Action-packed ‘Phantom’ Is Quite the Summer Fling

They’re back.

Cameron McIntosh, Andrew Lloyd Webber, the Phantom, Christine, the divas, the dire deeds, the sets, the chandelier, the fire and smoke.

That would be the “The Phantom of the Opera,” the McIntosh-Webber magnum opus, now touring the country with something of a new set, huge cast and orchestra, that impassioned music — and those great, full-throated ballads, comprising not only the title of “The Music of the Night,” but the music of the night, itself.

“Phantom of the Opera” is now thoroughly ensconced at the Kennedy Center’s Opera House through Aug. 20,  and it also appears to be part of a re-trend of a trend — McIntosh’s new production of  “Les Miserables” on Broadway, and it appears there’s a new version of Webber’s “Cats” afoot.  If that’s not enough, there’s also a perfectly fine production of Webber’s “Evita” at the Olney Theater in progress.

This version — with a full-voiced Chris Mann as the menacing-more-than-romantic Phantom — seems an ideal summer vehicle.  Some of us who have been around a while have their own memories of Phantom productions of yore and may or may not sidle up to this version. 

In its entirety, it seems to be a production for our times, where the performing arts and its leadership have increasingly struggled with the issue of bringing in new audiences — not just for operas and classical music and dance, but also plays and musicals. One of the answers seems to be: make it bigger, noisier and faster so that it seems to resemble a race car, albeit a spectacular one.

There’s no question that this production contains more bells and whistles — a foreboding set that takes us down a staircase to the dark, musty lair of the Phantom, equipped with organ and instruments and a bed, lots of magic and fire in the phantom’s bag of tricks.

The love triangle among two men vying for the affections, love and power over the high-voiced and gifted Christine seems less of a triangle and more of a  duel.  The Phantom seems more sexually attracted to Christine than in former years as well as her unique ability to sing his music.

There may be a new category of performance productions these days that resemble cinematic summer blockbusters. This production works more like a romantic action movie. It’s fast paced. It wows you — at times — and it certainly has your attention. In a way,  it’s a construction: the music, performed and sung with exactitude, if sometimes over-amplified, retains its power, but the story is dressed up for a spectacle.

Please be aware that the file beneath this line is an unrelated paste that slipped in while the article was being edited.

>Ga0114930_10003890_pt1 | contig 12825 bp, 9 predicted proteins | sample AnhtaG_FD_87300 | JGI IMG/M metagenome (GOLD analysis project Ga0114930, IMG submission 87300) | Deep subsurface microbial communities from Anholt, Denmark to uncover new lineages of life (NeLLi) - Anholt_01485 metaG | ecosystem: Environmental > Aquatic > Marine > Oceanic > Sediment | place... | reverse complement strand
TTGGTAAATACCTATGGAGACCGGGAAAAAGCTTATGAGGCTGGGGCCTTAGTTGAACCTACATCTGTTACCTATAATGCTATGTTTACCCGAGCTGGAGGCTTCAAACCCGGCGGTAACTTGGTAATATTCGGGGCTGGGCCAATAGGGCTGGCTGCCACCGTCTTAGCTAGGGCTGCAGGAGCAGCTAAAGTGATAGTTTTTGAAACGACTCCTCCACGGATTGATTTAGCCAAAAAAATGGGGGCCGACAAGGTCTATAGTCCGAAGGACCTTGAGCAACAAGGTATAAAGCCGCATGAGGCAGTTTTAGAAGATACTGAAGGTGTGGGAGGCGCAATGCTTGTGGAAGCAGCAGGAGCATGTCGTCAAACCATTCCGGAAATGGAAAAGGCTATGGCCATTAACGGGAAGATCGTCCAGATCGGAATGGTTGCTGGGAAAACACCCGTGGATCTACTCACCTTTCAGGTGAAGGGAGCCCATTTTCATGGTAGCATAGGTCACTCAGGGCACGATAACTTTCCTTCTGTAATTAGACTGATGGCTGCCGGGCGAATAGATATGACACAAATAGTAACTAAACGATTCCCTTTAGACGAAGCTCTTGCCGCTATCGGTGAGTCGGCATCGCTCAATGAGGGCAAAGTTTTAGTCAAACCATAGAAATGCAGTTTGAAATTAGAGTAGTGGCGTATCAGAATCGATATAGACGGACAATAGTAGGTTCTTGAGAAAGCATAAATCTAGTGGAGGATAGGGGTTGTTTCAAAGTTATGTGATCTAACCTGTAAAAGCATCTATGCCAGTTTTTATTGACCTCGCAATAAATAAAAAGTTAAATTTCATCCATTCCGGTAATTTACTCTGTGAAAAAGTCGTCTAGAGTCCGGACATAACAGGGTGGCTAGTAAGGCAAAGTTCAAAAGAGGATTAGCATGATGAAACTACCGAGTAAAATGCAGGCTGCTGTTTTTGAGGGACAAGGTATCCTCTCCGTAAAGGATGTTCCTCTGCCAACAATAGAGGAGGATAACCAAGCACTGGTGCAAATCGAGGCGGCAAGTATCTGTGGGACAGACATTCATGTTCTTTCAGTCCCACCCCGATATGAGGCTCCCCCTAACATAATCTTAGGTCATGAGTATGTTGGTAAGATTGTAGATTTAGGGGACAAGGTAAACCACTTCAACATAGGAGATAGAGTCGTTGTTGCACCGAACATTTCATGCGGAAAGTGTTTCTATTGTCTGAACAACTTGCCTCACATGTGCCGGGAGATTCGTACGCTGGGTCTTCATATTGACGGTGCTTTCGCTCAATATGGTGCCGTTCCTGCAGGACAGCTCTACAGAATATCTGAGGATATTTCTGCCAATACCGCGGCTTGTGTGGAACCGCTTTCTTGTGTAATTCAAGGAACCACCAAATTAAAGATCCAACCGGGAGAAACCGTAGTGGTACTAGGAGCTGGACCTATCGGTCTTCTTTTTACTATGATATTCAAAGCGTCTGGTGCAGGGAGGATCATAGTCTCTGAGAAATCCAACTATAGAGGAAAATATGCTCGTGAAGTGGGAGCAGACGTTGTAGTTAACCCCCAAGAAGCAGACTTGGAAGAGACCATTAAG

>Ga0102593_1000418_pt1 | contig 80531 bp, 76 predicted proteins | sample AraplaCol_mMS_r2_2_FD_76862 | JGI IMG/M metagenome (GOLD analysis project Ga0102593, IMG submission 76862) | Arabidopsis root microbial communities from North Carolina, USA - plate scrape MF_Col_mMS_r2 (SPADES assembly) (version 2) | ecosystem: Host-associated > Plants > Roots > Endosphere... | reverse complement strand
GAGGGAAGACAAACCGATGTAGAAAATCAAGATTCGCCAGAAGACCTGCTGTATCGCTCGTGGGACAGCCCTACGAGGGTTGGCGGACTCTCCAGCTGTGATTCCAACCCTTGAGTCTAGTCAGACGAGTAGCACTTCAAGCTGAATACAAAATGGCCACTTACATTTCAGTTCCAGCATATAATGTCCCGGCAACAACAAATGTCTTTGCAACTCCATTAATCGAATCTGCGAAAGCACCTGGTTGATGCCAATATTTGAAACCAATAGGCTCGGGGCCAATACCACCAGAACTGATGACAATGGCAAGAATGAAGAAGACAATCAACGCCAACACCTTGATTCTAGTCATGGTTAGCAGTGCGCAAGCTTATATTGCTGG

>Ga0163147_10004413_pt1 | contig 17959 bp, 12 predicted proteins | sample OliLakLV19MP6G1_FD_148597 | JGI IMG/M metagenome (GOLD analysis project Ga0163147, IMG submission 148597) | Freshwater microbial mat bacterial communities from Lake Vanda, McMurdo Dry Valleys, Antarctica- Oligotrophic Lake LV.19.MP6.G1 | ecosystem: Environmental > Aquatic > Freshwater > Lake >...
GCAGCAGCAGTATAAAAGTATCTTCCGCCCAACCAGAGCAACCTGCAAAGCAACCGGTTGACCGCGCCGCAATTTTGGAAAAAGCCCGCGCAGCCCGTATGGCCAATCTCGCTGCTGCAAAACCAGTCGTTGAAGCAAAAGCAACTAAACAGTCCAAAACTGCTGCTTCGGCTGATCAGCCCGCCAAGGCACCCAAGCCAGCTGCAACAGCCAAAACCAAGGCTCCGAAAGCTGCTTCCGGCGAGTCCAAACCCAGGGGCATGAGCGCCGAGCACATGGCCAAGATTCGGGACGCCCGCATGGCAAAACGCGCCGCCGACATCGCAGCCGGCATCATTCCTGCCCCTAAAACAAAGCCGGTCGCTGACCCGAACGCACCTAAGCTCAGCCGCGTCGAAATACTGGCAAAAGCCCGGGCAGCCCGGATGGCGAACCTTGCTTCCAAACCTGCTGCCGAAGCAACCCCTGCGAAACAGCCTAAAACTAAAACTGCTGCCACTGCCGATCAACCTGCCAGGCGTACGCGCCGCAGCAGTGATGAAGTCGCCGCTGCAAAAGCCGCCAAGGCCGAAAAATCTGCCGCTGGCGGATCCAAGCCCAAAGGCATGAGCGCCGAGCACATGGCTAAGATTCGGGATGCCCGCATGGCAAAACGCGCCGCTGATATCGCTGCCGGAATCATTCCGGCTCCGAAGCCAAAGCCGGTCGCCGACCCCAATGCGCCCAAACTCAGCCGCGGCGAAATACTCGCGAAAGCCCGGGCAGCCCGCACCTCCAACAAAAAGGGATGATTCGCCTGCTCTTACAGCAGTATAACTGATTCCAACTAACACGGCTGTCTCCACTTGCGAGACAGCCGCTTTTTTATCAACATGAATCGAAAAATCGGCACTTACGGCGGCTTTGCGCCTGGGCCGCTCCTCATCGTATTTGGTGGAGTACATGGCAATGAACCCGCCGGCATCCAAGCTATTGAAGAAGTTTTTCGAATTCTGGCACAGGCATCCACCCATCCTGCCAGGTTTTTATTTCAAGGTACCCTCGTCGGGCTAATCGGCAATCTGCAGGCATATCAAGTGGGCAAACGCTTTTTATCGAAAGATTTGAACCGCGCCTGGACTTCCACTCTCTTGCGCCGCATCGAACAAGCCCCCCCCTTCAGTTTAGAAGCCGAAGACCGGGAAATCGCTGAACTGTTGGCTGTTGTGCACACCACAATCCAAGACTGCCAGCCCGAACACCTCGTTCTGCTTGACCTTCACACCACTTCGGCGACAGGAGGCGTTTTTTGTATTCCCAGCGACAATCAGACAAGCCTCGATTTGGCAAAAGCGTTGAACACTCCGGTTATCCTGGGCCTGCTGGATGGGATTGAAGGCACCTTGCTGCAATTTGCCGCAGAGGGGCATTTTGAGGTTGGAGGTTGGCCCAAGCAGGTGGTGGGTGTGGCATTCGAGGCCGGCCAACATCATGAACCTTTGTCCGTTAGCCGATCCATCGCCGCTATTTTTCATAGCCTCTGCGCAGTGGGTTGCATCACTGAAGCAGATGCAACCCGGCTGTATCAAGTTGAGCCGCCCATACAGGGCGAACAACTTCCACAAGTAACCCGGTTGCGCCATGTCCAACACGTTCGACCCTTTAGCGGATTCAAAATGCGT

One of the original charms of this piece was to recreate the atmospherics and world of what 19th-century opera and its attendant theatrics might have been like. It’s a show that’s peopled not only by the Phantom, the ingénue and the return of the long lost suitor, but by a whole cadre of people and characters who made that world hum, dance, sing, and emote.  You have the vain-glorious diva — haughtily projected by Jacquelynne Fontaine, the vain-glorious tenor (a wonderfully frustrated Phumzile Sojola), the stage hands, the conductor, the mistress of the corps de ballet and so on. 

Christine Daae was played by Kaitlyn Davis, and she sang with a force that seemed just a little too pitch perfect and really gifted for a girl who’s a beginner. In the spirit of this production, Storm Lineberger as Raoul strutted and stormed around the stage like an action hero.

The chandelier also does its designated part. It, too, is spectacular. 

Sometimes, during all the contretemps, the shadows of the big set, the torches and fireworks and smoke, your mind can sometime imagine what “The Phantom of the Opera” might be like as a chamber piece, the glorious music fully intact, the emotions fully focused in the spotlight.

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